(04-21-2021 01:23 PM)panama Wrote:  Nobody wants it. Most fans of them Power schools did not attend the Power schools. You're asking them to abandon decades of tradition and root for the school they actually attended. We can blame the media but the reality is most fans are perfectly ok with a world where Ohio State and Alabama and Clemson or the like end up in the playoff again. And they are perfectly ok with morning drive radio being 97% devoted to Old State U.

"most fans are perfectly ok with a world where Ohio State and Alabama and Clemson or the like end up in the playoff again."

That's just conjecture, without factual basis.

There is strong and growing sentiment against continuing the 4-team CFP.

I'm not going to waste any more time reading or responding to the authors who write a steady stream of generally distracting and pointless posts.

.

I think he is correct depending on which region of the country you look at. It is certainly true here in Memphis, where a plurality of Memphis grads seem to be content rooting for TN or Ole Miss, or Alabama in football, but when it's basketball season, they seem to be nothing but Blue and Grey. It's disgusting.
And I certainly am not saying I like it. But to act like that isn not the reality is to just stick your head in the sand.

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04-22-2021 08:22 PM
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slhNavy91 Offline
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Post: #47
RE: Increasing numbers of ranked non-P5 FB teams - a threat to the AAC's P6 aspirations?
I'll just leave this here for now.





Maybe later this weekend I'll explain how MULTIPLE scenarios -- not just 5-1-2 -- can end with AAC P6 success (that is, formal inclusion in the CFP or a contract with a CFP bowl)
04-23-2021 02:54 PM
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Post: #48
RE: Increasing numbers of ranked non-P5 FB teams - a threat to the AAC's P6 aspirations?
So I am going to post totally unsupported supposition but...

I think part of why (many years back) BSU became a ESPN darling for a while was PARTLY because some people wanted a Cinderella underdog to root for. Obviously not everyone but enough to provide value to ESPN.

And partly because we were able and willing to play time slots no one else was willing to fill and that was able to capture a least a little bit of interest in those otherwise down timeslots.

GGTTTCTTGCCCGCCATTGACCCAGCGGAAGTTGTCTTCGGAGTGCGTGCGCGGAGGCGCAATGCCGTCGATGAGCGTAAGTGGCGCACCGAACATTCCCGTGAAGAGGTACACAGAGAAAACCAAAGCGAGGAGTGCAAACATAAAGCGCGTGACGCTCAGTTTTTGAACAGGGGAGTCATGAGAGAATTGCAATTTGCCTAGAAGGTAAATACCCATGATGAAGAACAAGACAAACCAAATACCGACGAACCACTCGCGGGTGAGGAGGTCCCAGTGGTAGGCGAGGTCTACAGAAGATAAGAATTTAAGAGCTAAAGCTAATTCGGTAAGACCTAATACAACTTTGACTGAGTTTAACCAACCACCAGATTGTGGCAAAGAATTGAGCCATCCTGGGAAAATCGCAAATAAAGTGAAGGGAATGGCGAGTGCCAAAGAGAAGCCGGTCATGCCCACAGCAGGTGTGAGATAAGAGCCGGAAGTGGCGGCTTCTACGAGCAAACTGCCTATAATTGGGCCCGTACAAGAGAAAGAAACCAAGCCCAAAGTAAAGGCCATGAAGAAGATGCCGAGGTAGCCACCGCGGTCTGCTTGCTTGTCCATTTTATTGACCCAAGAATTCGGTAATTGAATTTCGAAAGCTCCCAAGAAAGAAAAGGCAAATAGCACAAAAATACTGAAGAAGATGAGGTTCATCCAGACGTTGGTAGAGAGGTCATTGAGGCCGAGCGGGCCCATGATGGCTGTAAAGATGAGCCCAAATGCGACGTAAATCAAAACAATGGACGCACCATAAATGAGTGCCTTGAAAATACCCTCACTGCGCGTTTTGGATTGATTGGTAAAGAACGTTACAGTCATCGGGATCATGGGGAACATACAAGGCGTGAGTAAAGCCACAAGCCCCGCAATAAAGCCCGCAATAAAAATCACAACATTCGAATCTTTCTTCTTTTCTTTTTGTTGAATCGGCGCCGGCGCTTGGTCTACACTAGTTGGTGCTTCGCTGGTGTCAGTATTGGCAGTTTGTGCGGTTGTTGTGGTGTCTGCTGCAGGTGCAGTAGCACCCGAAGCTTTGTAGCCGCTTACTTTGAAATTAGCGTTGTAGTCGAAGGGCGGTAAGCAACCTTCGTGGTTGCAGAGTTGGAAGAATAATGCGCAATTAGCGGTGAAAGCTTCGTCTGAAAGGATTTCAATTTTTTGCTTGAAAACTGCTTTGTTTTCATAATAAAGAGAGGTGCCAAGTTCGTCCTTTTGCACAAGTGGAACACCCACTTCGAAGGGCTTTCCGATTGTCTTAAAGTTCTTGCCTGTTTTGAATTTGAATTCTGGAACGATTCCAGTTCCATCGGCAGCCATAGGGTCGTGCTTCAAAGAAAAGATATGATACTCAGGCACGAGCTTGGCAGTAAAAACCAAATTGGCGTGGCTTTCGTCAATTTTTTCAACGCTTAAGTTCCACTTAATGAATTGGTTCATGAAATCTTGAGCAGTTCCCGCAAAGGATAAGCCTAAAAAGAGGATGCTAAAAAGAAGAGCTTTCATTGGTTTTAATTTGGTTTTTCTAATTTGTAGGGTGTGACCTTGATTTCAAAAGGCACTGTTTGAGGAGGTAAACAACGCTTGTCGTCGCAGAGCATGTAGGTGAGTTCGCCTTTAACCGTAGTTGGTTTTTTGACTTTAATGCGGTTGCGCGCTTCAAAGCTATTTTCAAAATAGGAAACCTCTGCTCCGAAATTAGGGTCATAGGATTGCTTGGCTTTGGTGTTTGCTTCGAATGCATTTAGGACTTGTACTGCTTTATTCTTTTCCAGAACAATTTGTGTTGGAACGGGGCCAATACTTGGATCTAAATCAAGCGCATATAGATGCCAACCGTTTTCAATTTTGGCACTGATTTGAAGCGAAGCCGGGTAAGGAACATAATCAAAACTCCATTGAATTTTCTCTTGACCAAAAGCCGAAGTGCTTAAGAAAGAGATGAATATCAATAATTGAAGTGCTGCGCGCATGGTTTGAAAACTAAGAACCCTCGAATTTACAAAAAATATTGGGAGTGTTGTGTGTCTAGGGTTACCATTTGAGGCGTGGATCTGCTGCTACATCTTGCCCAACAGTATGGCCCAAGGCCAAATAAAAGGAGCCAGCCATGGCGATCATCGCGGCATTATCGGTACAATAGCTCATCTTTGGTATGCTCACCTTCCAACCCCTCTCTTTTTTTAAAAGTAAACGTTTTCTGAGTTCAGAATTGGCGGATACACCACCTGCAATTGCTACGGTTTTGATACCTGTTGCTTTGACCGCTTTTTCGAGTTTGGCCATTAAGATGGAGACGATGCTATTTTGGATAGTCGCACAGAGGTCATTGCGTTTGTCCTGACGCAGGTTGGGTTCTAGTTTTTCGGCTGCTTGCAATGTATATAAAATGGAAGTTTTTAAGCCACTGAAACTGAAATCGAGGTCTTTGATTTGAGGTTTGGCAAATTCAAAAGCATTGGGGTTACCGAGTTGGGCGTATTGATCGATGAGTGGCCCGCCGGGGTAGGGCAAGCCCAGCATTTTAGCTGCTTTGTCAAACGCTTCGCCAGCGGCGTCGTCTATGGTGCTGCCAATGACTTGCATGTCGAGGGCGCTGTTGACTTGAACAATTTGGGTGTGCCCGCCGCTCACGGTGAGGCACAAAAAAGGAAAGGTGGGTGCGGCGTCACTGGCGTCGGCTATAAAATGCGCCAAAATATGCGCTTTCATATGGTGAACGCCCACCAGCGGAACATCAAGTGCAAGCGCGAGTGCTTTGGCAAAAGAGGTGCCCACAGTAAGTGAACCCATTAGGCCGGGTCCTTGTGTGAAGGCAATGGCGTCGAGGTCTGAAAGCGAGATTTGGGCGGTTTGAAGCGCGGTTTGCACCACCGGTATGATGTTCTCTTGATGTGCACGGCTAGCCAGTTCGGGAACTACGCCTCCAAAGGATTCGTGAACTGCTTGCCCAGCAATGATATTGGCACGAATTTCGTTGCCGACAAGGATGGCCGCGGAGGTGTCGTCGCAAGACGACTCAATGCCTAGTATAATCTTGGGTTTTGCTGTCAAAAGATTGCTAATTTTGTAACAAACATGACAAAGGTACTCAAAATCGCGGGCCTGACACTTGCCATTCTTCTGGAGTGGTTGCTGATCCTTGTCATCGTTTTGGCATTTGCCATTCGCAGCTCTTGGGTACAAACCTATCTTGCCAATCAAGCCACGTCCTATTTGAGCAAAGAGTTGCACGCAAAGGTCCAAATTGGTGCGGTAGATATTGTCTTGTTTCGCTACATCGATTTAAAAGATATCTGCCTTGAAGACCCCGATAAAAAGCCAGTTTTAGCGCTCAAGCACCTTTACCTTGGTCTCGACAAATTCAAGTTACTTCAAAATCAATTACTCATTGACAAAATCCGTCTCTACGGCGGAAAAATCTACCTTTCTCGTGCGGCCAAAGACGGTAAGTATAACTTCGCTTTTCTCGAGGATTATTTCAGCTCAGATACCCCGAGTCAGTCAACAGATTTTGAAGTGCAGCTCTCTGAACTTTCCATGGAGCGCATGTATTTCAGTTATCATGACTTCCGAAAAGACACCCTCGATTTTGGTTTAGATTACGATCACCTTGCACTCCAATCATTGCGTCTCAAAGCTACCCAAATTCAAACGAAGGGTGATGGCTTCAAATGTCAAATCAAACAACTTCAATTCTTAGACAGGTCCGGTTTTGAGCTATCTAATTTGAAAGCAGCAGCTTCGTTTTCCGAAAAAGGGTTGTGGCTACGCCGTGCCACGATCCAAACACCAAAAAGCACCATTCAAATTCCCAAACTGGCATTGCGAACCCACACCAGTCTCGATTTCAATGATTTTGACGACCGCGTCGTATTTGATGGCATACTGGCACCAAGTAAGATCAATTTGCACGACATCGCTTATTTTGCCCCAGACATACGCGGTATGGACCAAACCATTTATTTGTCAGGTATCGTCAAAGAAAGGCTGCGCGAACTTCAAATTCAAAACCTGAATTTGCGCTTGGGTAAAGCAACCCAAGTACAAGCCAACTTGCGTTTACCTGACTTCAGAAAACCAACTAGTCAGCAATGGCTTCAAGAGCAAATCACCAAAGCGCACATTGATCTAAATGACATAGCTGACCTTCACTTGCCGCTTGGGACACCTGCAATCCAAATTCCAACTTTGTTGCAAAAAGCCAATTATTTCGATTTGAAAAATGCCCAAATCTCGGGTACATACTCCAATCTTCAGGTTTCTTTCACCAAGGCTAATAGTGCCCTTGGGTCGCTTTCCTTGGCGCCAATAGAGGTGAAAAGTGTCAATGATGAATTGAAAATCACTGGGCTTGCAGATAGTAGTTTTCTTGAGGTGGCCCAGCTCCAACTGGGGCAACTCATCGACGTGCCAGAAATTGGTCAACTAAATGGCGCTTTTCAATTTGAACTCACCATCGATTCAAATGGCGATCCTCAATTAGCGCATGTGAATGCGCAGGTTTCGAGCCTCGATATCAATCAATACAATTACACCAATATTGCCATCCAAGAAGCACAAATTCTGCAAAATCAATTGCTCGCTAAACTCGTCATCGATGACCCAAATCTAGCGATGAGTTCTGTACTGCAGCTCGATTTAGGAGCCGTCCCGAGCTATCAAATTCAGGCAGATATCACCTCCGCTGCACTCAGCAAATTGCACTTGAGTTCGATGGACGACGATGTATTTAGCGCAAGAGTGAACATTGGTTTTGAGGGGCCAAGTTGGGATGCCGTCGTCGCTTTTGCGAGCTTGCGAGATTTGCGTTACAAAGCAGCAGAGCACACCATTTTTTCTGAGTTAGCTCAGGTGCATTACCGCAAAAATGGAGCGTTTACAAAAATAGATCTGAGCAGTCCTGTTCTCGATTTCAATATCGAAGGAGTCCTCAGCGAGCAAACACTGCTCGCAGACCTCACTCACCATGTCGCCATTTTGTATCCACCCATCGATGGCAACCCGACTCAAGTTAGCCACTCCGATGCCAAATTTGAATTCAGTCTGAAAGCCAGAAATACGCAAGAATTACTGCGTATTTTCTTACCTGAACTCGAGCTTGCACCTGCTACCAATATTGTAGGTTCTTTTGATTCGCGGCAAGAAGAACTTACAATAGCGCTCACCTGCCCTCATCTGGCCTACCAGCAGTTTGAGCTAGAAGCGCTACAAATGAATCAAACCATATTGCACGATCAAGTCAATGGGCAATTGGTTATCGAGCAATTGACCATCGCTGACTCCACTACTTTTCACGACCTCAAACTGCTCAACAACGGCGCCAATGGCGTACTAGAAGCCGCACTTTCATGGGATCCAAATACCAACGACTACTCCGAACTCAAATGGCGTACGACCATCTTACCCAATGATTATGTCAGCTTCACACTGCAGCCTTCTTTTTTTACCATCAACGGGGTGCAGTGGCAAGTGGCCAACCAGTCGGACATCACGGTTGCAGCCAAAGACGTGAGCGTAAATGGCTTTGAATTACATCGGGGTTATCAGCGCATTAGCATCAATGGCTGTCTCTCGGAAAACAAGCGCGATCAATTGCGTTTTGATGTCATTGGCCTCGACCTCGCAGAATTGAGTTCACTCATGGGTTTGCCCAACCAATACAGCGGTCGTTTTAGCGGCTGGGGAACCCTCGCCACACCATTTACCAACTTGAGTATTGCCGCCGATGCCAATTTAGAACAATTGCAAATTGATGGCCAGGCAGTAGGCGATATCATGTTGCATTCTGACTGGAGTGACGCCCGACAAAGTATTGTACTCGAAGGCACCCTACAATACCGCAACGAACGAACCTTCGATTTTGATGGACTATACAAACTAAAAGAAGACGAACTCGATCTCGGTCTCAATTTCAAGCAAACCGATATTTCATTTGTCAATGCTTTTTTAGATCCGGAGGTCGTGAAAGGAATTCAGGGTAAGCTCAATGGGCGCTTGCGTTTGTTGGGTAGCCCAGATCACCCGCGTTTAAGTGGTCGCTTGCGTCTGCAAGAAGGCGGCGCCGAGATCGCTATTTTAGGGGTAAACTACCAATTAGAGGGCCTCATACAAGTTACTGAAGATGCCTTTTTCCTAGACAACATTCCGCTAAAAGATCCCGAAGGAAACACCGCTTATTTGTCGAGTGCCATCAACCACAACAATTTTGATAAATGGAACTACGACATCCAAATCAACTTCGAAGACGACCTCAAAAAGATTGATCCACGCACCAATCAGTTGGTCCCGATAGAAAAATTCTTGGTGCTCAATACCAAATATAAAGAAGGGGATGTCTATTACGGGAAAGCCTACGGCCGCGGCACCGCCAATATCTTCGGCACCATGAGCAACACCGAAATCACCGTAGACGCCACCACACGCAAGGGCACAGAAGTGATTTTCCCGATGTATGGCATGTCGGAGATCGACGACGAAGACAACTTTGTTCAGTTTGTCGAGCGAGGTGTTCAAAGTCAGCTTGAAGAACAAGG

04-23-2021 03:14 PM
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RE: Increasing numbers of ranked non-P5 FB teams - a threat to the AAC's P6 aspirations?
(04-23-2021 02:54 PM)slhNavy91 Wrote:  I'll just leave this here for now.





Maybe later this weekend I'll explain how MULTIPLE scenarios -- not just 5-1-2 -- can end with AAC P6 success (that is, formal inclusion in the CFP or a contract with a CFP bowl)

And now they can officially say... we considered it... Sorry about the pessimism.

Yes there are a number of scenarios that the AAC could pursue that could put them in a better position if change happens. Part of the problem is getting the cart or the horse first.

None of us wants to make a change before we know what the results would be but you will not be in the position to get the results you want unless you are in a strongest position possible to acquire those results.
04-23-2021 03:20 PM
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slhNavy91 Offline
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Post: #50
RE: Increasing numbers of ranked non-P5 FB teams - a threat to the AAC's P6 aspirations?
(04-23-2021 02:54 PM)slhNavy91 Wrote:  I'll just leave this here for now.





Maybe later this weekend I'll explain how MULTIPLE scenarios -- not just 5-1-2 -- can end with AAC P6 success (that is, formal inclusion in the CFP or a contract with a CFP bowl)

The Athletic story appears to be out from behind the paywall


04-23-2021 04:45 PM
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Tigersmoke4 Offline
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Post: #51
RE: Increasing numbers of ranked non-P5 FB teams - a threat to the AAC's P6 aspirations?
(04-23-2021 03:20 PM)4xGrad Wrote:  
(04-23-2021 02:54 PM)slhNavy91 Wrote:  I'll just leave this here for now.





Maybe later this weekend I'll explain how MULTIPLE scenarios -- not just 5-1-2 -- can end with AAC P6 success (that is, formal inclusion in the CFP or a contract with a CFP bowl)

And now they can officially say... we considered it... Sorry about the pessimism.

Yes there are a number of scenarios that the AAC could pursue that could put them in a better position if change happens. Part of the problem is getting the cart or the horse first.

None of us wants to make a change before we know what the results would be but you will not be in the position to get the results you want unless you are in a strongest position possible to acquire those results.